♪ That wouldn't speed the time
♪ Once the foundation's cracked ♪
♪ And I'm still hurting
- By and large, the work that I do,
I feel like it walks the line that I wanted to walk,
in terms of being accessible,
in terms of an audience being able to take from it
what I need them to take,
and giving them something to grab onto,
but still feel to me like I can explore
all of the parts of the character,
all of the parts of the story,
all of the parts of the music underneath it
that I want to explore.
But I think that is because I have a lot of different tools
in terms of the music I listen to
and that I know how to write and that I happen to love,
that that box can fit a lot of different things,
so that my characters can be anything that I want them to be
and anywhere that I want them to be.
And I like to believe that the vocabulary
can reflect who the characters are,
as much as it reflects who I am.
- [Jim] Jason Robert Brown's shows
have attracted intense devotion,
especially from young theater makers.
He's also enjoyed critical success,
though less so at the box office.
But he says, he's found peace with his place in the world.
- If we could take away from the equation,
the fact that there are people
who are less talented than I am, that are more successful,
then I think I'm actually fine.
I think I've actually gotten exactly where I should be.
It is really difficult for me
not to sort place myself in some sort of weird ranking
about money or status or Twitter followers or whatever.
- But we all do that, right?
- Well, we all do that.
But if I can pull that away and just say,
what I wanted to do in my life,
and the kind of way that I wanted it
to be received in the world, did I get that?
And I say, I'm 48 years old,
Am I where I thought I should be at 48?
And I think, actually, yeah.
I'm probably all right with being a B plus, A minus student.
- It's incredibly refreshing.
- Well, I think most people are like that,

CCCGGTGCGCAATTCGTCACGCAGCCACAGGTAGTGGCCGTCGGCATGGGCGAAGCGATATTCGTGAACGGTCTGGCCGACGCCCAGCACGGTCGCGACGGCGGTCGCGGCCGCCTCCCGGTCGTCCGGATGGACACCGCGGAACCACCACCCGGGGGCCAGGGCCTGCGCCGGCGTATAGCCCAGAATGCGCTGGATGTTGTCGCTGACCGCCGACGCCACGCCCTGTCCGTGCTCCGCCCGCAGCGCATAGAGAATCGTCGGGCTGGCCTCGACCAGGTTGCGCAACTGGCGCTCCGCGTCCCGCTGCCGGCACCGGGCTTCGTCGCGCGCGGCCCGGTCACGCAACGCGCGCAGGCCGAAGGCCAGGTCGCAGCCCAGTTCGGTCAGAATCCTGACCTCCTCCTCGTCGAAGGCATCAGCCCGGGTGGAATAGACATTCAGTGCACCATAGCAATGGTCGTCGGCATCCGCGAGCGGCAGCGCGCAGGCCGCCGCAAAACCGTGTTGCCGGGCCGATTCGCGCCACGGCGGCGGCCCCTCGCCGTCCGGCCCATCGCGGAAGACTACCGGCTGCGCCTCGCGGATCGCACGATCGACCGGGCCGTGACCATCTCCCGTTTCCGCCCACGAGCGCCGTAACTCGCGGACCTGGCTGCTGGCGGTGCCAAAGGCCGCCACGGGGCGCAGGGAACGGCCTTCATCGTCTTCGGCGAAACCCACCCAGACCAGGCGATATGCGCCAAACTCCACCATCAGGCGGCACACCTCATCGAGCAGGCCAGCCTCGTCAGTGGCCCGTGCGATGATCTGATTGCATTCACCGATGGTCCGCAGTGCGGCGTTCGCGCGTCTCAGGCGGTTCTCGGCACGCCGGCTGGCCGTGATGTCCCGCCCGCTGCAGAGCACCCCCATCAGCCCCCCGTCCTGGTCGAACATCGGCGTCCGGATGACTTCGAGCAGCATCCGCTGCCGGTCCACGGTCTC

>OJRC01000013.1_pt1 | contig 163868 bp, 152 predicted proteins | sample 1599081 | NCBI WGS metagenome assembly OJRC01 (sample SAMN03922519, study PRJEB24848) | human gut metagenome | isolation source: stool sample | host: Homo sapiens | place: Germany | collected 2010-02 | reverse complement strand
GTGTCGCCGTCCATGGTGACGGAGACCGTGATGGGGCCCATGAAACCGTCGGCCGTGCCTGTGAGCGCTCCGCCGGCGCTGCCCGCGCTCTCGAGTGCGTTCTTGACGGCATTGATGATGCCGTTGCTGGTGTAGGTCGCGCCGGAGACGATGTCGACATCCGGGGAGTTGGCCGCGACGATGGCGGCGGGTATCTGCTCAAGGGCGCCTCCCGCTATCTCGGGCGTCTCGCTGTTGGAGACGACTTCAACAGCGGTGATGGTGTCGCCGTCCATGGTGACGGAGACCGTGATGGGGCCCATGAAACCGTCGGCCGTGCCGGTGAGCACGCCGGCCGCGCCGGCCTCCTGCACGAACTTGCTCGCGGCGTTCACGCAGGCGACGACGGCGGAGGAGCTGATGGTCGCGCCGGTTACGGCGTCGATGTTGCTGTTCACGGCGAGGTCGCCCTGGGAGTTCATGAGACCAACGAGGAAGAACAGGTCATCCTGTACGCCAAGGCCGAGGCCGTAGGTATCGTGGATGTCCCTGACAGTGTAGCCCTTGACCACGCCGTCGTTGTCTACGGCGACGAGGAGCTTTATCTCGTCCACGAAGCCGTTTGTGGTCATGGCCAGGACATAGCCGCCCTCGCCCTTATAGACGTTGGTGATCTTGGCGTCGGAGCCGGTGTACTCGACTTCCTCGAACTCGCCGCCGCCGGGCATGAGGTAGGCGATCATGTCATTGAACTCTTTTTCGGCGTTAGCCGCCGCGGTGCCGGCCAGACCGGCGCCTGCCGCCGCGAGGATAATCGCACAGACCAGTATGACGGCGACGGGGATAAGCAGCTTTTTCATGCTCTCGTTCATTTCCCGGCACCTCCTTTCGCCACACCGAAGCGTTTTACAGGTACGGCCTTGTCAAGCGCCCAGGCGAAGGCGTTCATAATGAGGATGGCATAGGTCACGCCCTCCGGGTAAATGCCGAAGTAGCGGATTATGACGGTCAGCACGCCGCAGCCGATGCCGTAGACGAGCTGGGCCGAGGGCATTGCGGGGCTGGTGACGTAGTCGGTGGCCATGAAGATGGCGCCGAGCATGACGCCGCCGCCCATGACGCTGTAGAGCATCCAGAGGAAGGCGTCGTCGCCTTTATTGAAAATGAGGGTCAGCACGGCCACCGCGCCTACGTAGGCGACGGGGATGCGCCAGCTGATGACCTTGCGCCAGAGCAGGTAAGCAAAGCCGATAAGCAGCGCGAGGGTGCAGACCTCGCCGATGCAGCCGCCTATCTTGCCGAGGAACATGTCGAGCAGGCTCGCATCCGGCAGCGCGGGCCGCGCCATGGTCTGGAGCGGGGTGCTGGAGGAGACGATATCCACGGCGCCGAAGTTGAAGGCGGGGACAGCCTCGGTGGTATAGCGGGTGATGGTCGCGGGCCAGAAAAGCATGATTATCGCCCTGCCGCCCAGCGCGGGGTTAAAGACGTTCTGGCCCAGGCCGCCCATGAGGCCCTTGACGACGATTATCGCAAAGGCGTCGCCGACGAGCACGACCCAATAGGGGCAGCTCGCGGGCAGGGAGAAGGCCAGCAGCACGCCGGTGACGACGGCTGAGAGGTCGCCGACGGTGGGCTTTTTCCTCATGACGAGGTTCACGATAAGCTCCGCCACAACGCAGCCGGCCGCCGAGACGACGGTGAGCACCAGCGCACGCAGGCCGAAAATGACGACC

but I think there are people
who are going to keep drilling down
until they are the A plus student.
And I admire them, but in a lot of ways,
I actually don't wanna do that.
And I never did.
Even now, it's not like my concerts are the ones
that everyone has to get into or anything like that.
I sort of, I have a niche.
And I think when I was 35 and everyone was saying,
now is your time, you're gonna get it really big,
the next one's the really big one,
I thought, oh good, I'm going to bust out of my niche.
But I don't think I was ever really ready
to bust out of my niche.
My niche is fun.
I'm happy to be able to keep doing the work that I'm doing,
and not have the enormous pressure of,
why did I let my legacy down?
- [Jim] Jason Robert Brown has written musicals
that matter enormously to him,
and to audiences craving deeper or meaningful theater.
He's also become a beacon
for those hoping to bring to the stage
genuine depictions of life;
with all its good, its bad,
its dissonances and harmony.
♪ I'm walking on hallowed ground ♪
♪ I'm checking out every clue
♪ I'm seeing my life unwound and assembled anew ♪
♪ Then I hear that line, "Dad, relax, I'm fine" ♪
♪ And she's running off
♪ And she'll stand here one day, watching me walk away ♪
♪ In the long ago
♪ You can run, you can learn, but you'll always return ♪
♪ To the long ago
(audience clapping and cheering)
- [Announcer] Articulate with Jim Cotter,
is made possible with generous funding
from the Neubauer Family Foundation.